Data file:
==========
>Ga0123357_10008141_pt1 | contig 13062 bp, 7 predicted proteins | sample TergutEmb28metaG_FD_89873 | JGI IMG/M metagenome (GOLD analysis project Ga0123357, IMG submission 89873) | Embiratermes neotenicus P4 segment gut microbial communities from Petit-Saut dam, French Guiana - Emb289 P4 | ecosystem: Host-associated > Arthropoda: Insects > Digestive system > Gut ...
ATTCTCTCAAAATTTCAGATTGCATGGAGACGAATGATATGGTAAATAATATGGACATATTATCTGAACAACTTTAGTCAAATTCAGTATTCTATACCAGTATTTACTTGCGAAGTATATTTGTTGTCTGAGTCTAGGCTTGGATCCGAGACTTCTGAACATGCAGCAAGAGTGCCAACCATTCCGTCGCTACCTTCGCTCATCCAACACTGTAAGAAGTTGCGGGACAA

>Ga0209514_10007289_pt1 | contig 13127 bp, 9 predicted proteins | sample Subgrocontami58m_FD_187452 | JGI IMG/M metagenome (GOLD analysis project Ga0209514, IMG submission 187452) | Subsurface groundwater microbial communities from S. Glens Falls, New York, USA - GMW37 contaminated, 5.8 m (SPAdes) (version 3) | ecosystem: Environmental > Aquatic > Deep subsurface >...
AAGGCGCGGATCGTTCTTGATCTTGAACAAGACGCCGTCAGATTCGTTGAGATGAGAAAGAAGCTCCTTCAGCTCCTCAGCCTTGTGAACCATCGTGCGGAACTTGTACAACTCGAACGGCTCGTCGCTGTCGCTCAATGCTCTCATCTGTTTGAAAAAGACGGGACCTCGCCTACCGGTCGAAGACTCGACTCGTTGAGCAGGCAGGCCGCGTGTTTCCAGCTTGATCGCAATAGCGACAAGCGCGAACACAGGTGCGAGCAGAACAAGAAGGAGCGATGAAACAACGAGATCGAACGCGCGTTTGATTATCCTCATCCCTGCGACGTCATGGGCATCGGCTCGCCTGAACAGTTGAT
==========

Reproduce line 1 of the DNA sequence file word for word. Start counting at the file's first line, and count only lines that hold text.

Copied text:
>Ga0123357_10008141_pt1 | contig 13062 bp, 7 predicted proteins | sample TergutEmb28metaG_FD_89873 | JGI IMG/M metagenome (GOLD analysis project Ga0123357, IMG submission 89873) | Embiratermes neotenicus P4 segment gut microbial communities from Petit-Saut dam, French Guiana - Emb289 P4 | ecosystem: Host-associated > Arthropoda: Insects > Digestive system > Gut ...